News & Politics

Q & A with Todd Kliman

The March Washingtonian discusses Roberto Donna’s Bebo Trattoria—Galileo for the masses—in Arlington, a new Greek restaurant called Cava in Rockville, and the effect overfishing has had on the quality of tuna. Here, with’s Benjamin Clark

There seems to be a focus in the March issue on derivative works—and not in a negative sense—where Galileo is reinvented for the masses in Crystal City and some of Olazzo’s former staff is opening a new spot in Rockville. What’s the larger story?

One thing that’s interesting here is that Roberto Donna is a big-time chef who’s opened a really affordable, casual spot. This is a trend that began in Paris, with big-time chefs opening places—alongside or downstairs from their formal, expensive restaurants—where ordinary folks could eat. “Gastro bistros.” The key thing is that these chefs didn’t condescend. Simpler, cheaper food—but still done with passion and pride. It took off in New York, too.

In this area, the trendsetter was Palena, where Frank Ruta converted the bar area into a cafe. It was a bold move, and it’s paid off. Palena is a place you can eat at for a special occasion and also for a cheeseburger.

Roberto Donna followed suit with the osteria in the front room of Galileo. When the restaurant had to be shut down for a year so the building could be renovated, Donna moved his operations to Crystal City and opened Bebo. What’s interesting to me is that he didn’t attempt to do something on the order of a Galileo. He patterned the new place after the osteria.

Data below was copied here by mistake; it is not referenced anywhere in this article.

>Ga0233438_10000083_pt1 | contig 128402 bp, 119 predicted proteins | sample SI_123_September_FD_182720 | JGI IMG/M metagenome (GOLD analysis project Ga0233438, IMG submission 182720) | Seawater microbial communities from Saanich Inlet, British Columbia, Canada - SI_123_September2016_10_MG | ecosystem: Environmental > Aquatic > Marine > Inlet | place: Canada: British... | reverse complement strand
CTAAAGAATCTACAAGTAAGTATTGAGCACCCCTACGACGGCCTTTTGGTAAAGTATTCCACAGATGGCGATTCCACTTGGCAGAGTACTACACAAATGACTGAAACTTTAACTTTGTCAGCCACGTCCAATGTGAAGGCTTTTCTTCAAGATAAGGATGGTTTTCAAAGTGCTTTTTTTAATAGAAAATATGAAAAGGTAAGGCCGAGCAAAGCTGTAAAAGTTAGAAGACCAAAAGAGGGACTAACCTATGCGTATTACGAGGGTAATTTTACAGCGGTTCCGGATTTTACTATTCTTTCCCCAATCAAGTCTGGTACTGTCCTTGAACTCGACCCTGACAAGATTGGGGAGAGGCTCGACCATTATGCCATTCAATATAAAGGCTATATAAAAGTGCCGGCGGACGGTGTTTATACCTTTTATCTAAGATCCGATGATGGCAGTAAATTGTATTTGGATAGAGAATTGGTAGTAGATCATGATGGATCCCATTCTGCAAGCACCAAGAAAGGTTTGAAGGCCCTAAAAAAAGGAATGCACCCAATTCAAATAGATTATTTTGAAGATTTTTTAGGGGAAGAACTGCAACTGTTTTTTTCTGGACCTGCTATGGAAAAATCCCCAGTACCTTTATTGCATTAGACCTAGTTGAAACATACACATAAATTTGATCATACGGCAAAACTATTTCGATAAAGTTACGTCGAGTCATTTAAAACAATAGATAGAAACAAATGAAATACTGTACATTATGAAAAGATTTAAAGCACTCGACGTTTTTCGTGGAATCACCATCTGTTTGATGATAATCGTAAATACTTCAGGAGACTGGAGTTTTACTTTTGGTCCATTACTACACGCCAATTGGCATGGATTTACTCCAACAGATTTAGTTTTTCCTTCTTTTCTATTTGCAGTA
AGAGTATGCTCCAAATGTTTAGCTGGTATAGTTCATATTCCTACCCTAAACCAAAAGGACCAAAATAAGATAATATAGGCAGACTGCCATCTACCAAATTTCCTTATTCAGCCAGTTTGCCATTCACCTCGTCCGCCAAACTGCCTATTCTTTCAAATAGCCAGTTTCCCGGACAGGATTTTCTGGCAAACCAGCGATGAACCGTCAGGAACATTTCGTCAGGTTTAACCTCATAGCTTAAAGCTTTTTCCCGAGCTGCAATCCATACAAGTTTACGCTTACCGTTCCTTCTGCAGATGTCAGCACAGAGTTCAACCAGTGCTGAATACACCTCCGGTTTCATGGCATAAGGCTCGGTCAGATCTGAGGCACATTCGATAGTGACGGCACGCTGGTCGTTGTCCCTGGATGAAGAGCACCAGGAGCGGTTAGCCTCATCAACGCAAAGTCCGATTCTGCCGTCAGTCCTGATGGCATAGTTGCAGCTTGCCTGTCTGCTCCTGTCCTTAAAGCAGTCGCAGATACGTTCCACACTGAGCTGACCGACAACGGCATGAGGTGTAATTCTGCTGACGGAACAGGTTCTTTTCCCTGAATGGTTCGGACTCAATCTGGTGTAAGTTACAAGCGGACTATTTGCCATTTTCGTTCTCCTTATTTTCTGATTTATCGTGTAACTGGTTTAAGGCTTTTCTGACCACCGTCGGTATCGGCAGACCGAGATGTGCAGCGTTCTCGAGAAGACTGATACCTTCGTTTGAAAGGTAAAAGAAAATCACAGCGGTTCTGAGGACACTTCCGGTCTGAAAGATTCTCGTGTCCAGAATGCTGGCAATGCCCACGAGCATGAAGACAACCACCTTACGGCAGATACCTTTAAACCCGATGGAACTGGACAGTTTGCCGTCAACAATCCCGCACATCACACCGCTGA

Does this relate to some of the other openings we’ve seen?

Well, there’s a boomlet now. You have Michel Richard and Central, his bistro. It’s far from Citronelle and that level of detail, but it’s good and much more affordable—fried chicken, lobster burgers, even a banana split. In a couple of months, Robert Wiedmaier is opening a place called Beck Brasserie, which is going to be as far from Marcel’s as you can get. No $42 entrees here, no Mercedes rides to the Kennedy Center, none of the famous Marcel’s pampering. It’s going to be a big, bustling spot with mussels, fries, and a boatload of Belgian beers.

Simpler food shouldn’t mean inferior food. Simpler just means less involved, less elaborate. Fewer notes, if you want to think of it that way, fewer chord changes. Sometimes a pop song can be just as interesting and just as listenable as a jazz classic. It’s the same thing with the dishes at these gastro bistros.

When you discuss the complicated issues surrounding eating seafood—in particular, the problem that overfishing has created for those looking to enjoy high-quality tuna—you lament, “Once a luxury, tuna had been democratized to the point of ubiquity. Somewhere along the way, it became something else: a food that is only good when prepared at the highest level.” What would you suggest people consider before ordering tuna?

I mean, it’s not as though tuna’s going to kill you—nothing so extreme as that. It’s just that it’s not what it was. You’re not going to get the same quality you got five years ago. Color is no guide. If you see something really brilliantly red—ruby red—it could be injected with dye. That’s an incredibly common practice now on the docks. Sushi is at least as much about texture as it is about taste, and the texture of tuna these days is soft and mealy. If the texture of tuna is mealy, what’s the point?